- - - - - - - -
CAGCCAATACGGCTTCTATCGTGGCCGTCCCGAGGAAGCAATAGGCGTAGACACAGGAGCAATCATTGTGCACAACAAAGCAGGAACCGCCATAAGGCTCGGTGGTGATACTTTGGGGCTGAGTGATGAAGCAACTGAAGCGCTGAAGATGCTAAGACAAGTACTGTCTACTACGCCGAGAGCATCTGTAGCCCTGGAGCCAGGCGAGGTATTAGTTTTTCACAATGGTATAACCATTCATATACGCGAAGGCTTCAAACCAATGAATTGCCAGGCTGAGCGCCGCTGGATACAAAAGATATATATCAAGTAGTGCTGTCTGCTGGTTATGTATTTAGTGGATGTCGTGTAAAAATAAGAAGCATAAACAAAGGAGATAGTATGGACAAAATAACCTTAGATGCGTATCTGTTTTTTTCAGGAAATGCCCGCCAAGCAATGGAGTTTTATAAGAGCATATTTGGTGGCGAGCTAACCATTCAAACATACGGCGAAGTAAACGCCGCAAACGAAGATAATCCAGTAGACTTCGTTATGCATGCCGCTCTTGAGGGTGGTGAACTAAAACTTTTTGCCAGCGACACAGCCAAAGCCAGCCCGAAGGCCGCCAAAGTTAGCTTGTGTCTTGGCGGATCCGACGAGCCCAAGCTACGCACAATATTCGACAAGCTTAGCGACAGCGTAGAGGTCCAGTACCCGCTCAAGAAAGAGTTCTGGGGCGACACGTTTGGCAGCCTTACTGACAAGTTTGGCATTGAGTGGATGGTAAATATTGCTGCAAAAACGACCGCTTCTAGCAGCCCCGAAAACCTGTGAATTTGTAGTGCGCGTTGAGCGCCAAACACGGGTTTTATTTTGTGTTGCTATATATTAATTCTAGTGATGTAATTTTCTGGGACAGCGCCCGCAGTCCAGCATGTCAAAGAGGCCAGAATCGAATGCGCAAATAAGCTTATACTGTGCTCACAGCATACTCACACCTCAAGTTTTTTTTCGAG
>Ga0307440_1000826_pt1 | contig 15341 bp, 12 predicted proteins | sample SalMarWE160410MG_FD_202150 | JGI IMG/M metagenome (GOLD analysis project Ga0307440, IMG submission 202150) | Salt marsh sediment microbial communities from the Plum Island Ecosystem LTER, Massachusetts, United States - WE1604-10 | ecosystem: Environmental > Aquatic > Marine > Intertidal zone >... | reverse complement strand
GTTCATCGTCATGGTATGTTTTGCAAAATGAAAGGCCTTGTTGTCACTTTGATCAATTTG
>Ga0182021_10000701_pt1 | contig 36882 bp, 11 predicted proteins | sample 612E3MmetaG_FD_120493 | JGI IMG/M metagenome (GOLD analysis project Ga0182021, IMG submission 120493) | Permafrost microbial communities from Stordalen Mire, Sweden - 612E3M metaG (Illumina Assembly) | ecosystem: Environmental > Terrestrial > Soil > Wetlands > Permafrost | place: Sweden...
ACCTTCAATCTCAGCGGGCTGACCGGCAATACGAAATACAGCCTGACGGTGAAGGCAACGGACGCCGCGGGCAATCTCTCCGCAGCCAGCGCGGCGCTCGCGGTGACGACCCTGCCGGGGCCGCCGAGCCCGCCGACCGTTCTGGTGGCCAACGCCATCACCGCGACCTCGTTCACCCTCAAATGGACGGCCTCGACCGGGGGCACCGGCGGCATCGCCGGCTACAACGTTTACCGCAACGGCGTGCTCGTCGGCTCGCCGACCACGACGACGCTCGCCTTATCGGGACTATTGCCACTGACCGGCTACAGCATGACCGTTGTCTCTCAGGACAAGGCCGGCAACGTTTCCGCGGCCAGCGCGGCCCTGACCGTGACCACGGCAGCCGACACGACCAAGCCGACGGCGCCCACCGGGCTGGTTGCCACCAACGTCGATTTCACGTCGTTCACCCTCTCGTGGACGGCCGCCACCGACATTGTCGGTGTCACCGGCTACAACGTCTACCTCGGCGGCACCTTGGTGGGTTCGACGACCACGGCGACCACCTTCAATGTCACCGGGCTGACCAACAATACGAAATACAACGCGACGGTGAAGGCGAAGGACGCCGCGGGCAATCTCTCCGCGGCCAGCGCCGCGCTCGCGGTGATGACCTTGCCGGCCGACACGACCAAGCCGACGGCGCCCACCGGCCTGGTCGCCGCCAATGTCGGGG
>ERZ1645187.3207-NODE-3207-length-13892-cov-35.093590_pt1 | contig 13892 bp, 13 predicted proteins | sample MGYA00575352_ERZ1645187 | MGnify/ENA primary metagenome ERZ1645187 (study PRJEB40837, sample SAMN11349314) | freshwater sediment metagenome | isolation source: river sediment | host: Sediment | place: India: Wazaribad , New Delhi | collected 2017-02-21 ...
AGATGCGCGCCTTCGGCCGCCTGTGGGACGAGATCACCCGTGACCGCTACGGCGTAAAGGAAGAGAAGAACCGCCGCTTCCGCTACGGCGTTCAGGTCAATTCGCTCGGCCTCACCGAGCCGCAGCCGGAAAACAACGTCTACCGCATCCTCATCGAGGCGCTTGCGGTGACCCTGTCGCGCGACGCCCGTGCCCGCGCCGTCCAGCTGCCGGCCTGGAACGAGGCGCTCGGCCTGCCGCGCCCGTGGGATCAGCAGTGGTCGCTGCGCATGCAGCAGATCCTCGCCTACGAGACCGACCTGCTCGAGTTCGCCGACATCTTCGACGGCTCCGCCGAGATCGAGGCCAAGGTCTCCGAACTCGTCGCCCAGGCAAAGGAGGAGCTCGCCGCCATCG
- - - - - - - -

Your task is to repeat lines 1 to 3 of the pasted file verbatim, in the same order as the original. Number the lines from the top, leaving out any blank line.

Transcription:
CAGCCAATACGGCTTCTATCGTGGCCGTCCCGAGGAAGCAATAGGCGTAGACACAGGAGCAATCATTGTGCACAACAAAGCAGGAACCGCCATAAGGCTCGGTGGTGATACTTTGGGGCTGAGTGATGAAGCAACTGAAGCGCTGAAGATGCTAAGACAAGTACTGTCTACTACGCCGAGAGCATCTGTAGCCCTGGAGCCAGGCGAGGTATTAGTTTTTCACAATGGTATAACCATTCATATACGCGAAGGCTTCAAACCAATGAATTGCCAGGCTGAGCGCCGCTGGATACAAAAGATATATATCAAGTAGTGCTGTCTGCTGGTTATGTATTTAGTGGATGTCGTGTAAAAATAAGAAGCATAAACAAAGGAGATAGTATGGACAAAATAACCTTAGATGCGTATCTGTTTTTTTCAGGAAATGCCCGCCAAGCAATGGAGTTTTATAAGAGCATATTTGGTGGCGAGCTAACCATTCAAACATACGGCGAAGTAAACGCCGCAAACGAAGATAATCCAGTAGACTTCGTTATGCATGCCGCTCTTGAGGGTGGTGAACTAAAACTTTTTGCCAGCGACACAGCCAAAGCCAGCCCGAAGGCCGCCAAAGTTAGCTTGTGTCTTGGCGGATCCGACGAGCCCAAGCTACGCACAATATTCGACAAGCTTAGCGACAGCGTAGAGGTCCAGTACCCGCTCAAGAAAGAGTTCTGGGGCGACACGTTTGGCAGCCTTACTGACAAGTTTGGCATTGAGTGGATGGTAAATATTGCTGCAAAAACGACCGCTTCTAGCAGCCCCGAAAACCTGTGAATTTGTAGTGCGCGTTGAGCGCCAAACACGGGTTTTATTTTGTGTTGCTATATATTAATTCTAGTGATGTAATTTTCTGGGACAGCGCCCGCAGTCCAGCATGTCAAAGAGGCCAGAATCGAATGCGCAAATAAGCTTATACTGTGCTCACAGCATACTCACACCTCAAGTTTTTTTTCGAG
>Ga0307440_1000826_pt1 | contig 15341 bp, 12 predicted proteins | sample SalMarWE160410MG_FD_202150 | JGI IMG/M metagenome (GOLD analysis project Ga0307440, IMG submission 202150) | Salt marsh sediment microbial communities from the Plum Island Ecosystem LTER, Massachusetts, United States - WE1604-10 | ecosystem: Environmental > Aquatic > Marine > Intertidal zone >... | reverse complement strand
GTTCATCGTCATGGTATGTTTTGCAAAATGAAAGGCCTTGTTGTCACTTTGATCAATTTG